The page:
It's a surprisingly flexible system as it means that players can experience the game at their own pace. On one hand, you can spend hours just gathering and synthesizing items for quests - which still earns Totori points towards her license. On the other, you can invest more time in the story if you really want to know what happened to Totori, her mother and her family. Either way, there are plenty of events dropped in, impressively naturally I might add, that are relevant to the characters in the party or to the story in general regardless of what you're doing. Even if you do fail to meet the three year deadline, you can carry over your save file into a new game. It's quite an interesting form of replayability and allows players to experience the various multiple endings.
Adventuring involves the obvious battles with monsters as Totori ventures around the world, exploring new areas as she ranks up as an adventurer and defeating powerful monsters together with her friends. The game employs a simple and effective recruiting system where players can recruit characters into their party of three simply by talking to them. The battle system, while fun and enjoyable, remains uninspired as players take turns to whack a monster in the face using standard attacks, items or abilities that consume MP. The Assist feature seen in Atelier Rorona returns and does a relatively good job of keeping battles from becoming overly mundane. Party members other than Totori have an assist gauge that fills up throughout a battle and players can hit the associated buttons to trigger an assist, be it defensive or offensive. This adds a layer, if only so much, of depth and strategy to combat, allowing players to pre-empt the enemy before their turn.
Unlike the first game, battles have become a lot more integral to the system as fighting monsters and defeating boss-type enemies usually earn Totori a whole lot of points for her license. Still, it never feels as though it's being forced onto the player. Each aspect of the game, be it story, alchemy or adventuring, flows in a very fluid and natural manner - something that isn't often seen in many JRPGs where players have to level grind to push the story forward.Sadly, Atelier Totori isn't a game that pushes boundaries in the graphics department. While it is a nice game to look at, it's not incredibly impressive. Textures are flat, character models remain simple and animations stiff. What is impressive is the illustrated artworks that accompany many of the story events. 2D Character illustrations and environments are beautifully rendered, making these events a nice little treat. All in all, the game remains a very colourful world, complementing its light-hearted story.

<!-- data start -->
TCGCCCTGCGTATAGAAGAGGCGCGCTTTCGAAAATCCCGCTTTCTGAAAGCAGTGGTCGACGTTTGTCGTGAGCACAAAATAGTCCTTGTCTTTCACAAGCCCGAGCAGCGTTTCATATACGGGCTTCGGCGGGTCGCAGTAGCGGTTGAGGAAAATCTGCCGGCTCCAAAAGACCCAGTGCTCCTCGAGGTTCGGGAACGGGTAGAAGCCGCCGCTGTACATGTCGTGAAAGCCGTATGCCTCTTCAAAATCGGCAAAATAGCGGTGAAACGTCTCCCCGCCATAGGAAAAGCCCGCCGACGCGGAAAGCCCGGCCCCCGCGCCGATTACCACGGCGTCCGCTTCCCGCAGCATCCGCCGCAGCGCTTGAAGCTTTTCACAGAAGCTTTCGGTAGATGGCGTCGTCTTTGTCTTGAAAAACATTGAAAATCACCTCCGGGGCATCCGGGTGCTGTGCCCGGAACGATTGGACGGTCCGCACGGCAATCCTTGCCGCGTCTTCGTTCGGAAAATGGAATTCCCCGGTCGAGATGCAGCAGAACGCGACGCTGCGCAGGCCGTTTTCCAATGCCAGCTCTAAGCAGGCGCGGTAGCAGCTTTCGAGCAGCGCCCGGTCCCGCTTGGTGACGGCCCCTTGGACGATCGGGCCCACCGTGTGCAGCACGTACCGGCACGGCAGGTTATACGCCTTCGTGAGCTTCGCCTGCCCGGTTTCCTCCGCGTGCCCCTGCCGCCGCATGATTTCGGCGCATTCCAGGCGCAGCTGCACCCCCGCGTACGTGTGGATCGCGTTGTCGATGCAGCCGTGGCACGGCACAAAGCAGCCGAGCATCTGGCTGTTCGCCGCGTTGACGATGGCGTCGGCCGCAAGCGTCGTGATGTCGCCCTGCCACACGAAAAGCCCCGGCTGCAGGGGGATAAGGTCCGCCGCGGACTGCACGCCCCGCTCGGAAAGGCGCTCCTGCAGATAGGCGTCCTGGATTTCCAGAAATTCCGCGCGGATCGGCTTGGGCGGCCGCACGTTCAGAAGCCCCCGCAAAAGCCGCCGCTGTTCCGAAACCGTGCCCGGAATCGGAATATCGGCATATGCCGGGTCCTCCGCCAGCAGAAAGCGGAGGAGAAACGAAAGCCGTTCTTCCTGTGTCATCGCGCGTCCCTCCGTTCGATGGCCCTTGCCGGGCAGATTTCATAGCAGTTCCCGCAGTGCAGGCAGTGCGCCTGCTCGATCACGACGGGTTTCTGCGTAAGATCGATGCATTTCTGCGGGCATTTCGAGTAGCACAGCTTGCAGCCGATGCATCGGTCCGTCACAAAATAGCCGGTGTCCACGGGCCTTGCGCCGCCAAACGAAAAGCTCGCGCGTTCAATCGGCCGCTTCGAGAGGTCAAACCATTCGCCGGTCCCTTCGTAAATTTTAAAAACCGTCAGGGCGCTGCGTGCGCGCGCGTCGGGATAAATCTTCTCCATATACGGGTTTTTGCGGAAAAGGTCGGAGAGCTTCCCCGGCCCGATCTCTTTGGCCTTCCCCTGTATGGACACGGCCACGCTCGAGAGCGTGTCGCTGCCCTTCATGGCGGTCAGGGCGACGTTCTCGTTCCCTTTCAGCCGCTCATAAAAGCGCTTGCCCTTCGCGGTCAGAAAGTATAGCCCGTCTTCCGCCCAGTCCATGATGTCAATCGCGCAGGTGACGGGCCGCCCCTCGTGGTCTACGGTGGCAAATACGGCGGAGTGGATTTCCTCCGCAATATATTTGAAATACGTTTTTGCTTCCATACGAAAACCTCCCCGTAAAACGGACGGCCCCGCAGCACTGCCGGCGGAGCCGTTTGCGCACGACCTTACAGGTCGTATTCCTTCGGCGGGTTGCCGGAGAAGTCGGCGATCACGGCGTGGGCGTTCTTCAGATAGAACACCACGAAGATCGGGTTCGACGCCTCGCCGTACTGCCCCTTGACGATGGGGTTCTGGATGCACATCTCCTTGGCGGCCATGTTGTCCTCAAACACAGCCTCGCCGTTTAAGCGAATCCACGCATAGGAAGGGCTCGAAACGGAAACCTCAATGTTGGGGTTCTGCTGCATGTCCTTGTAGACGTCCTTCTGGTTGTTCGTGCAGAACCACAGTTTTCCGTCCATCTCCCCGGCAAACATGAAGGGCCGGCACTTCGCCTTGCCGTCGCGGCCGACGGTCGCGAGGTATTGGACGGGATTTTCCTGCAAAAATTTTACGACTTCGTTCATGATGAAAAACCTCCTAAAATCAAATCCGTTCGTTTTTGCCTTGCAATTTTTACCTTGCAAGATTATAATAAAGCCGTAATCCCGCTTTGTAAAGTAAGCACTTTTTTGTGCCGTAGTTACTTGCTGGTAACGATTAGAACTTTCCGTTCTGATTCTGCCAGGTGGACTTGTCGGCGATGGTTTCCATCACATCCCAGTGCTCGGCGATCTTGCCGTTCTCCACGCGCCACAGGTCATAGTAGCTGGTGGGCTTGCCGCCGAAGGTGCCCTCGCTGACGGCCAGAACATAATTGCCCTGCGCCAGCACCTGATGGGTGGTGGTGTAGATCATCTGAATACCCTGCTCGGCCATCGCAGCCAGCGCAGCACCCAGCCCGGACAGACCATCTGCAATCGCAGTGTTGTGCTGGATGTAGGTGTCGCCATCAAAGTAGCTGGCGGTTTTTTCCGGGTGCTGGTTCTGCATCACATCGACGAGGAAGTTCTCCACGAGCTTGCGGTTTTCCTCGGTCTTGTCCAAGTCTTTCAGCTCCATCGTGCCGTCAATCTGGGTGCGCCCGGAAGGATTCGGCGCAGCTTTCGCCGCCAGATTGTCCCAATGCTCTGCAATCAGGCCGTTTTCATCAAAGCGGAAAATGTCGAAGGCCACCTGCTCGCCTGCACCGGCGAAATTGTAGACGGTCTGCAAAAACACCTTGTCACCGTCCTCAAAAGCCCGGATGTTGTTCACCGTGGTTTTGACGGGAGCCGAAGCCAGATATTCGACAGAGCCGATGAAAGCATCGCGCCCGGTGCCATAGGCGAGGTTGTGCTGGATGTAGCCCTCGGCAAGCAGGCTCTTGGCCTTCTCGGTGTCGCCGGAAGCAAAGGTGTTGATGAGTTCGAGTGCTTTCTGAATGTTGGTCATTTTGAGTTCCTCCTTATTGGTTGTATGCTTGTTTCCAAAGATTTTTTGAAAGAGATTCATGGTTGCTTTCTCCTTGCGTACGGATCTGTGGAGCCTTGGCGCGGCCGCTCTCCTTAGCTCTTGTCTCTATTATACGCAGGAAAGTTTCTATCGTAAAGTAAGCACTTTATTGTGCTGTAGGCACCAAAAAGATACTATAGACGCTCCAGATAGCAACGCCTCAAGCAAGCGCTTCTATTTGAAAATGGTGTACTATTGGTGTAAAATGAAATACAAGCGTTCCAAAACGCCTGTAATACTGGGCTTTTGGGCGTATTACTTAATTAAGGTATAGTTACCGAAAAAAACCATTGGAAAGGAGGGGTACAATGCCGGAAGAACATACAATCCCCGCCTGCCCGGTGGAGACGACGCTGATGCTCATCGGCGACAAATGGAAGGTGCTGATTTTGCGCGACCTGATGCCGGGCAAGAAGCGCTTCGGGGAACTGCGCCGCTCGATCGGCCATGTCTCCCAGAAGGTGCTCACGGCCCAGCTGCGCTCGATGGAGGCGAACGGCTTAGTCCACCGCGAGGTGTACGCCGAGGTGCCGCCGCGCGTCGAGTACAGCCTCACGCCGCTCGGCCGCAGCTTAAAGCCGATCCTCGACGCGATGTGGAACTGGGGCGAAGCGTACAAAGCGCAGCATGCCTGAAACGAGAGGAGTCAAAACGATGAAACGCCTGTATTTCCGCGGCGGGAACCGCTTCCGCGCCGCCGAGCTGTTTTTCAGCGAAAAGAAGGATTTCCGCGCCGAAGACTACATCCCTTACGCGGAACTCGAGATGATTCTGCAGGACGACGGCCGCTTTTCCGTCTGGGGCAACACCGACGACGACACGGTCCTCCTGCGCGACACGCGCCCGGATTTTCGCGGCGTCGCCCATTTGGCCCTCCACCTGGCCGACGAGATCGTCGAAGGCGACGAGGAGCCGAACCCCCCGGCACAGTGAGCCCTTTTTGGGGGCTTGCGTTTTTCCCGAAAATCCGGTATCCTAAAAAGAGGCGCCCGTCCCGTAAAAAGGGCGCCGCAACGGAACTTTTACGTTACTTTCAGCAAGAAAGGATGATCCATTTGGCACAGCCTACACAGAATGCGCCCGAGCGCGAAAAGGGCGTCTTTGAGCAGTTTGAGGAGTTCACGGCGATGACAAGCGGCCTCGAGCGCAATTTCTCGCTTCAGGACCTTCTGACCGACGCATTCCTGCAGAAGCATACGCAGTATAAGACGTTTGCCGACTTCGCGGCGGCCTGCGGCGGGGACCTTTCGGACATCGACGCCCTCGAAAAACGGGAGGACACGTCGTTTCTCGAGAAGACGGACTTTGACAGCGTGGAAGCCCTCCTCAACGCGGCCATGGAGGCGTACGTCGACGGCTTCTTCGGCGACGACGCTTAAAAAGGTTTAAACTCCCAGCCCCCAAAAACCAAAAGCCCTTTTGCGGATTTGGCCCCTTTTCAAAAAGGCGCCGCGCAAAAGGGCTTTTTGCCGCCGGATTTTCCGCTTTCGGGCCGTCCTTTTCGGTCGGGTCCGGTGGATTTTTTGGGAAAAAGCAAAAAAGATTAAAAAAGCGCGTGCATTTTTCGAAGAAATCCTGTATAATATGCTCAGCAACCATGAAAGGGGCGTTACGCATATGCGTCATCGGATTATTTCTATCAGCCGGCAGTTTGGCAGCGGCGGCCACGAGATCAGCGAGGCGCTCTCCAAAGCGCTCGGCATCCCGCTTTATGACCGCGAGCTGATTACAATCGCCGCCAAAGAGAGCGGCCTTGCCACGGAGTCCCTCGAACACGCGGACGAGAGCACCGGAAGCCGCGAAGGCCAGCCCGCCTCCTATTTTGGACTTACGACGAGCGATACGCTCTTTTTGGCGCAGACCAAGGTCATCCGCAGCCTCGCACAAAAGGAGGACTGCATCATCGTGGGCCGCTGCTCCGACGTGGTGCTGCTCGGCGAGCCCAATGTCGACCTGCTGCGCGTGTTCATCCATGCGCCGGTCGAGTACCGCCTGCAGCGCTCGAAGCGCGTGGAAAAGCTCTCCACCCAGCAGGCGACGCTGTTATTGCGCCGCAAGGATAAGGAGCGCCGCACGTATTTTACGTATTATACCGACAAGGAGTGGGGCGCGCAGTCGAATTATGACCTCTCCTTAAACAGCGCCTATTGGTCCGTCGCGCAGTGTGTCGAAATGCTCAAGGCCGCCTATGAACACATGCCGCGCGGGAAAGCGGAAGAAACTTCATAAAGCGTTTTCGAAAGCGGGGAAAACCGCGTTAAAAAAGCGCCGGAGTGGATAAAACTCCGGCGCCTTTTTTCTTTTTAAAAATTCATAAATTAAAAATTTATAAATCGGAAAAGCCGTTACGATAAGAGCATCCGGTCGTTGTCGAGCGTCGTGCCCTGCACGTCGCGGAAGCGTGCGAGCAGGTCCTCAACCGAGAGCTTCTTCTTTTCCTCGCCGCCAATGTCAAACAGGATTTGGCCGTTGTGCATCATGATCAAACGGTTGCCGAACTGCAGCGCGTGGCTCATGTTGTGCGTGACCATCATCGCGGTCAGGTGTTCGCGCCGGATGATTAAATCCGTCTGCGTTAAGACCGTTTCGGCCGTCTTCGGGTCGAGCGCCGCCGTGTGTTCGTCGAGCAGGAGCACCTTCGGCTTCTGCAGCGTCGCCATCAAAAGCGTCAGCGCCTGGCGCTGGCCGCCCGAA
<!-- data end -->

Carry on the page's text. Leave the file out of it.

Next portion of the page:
The game's soundtrack earns props for some very well arranged tracks that, again, goes along well with the light-heartedness of the story and its characters. I still have a number of tracks stuck in my head as I write this review, including Atelier Totori, The Waves Call My Name, and Family Memories. The score creates a rather pleasant and soothing experience overall.
Moreover, players can opt for either the original Japanese voice overs or the English dub. Personally, the Japanese voice overs sound much more natural, although a lot of it can get quite high-pitched. The English vocals are best described as averagely performed, with some moments that sound really good and others that sound forced and unnatural - some of the voices don't seem to match a character's personality either.
Atelier Totori: The Adventurer of Arland doesn't stray very far from the tried-and-true turn-based JRPG conventions. The story is great in that it remains light-hearted and steers clear of melodrama. The characters are fun and interesting while the core mechanics are tied in with the story quite well. Story events are triggered in a frighteningly natural flow. Unfortunately, the battle system remains uninspired and can fringe on the mundane. The good thing is that players can experience the game at their own pace regardless of what they do. Graphics aren't amazing, but the artwork is brilliant and the colourful and interesting world more than makes up for it. All in all, Atelier Totori: The Adventurer of Arland is a game that I can easily recommend to both fans of the JRPG genre and the curious newcomer.
|The story is light-hearted and flows in a frighteningly natural progression.|
|The core mechanics are easy to understand and you'll find yourself coming back for more.|
|The illustrations and music are quite lovely, complementing the light-heartedness of the game.|
|Graphics aren't very impressive.|
|The battle system can become repetitive.|
|It doesn't push boundaries or stray to far from already established genre conventions.|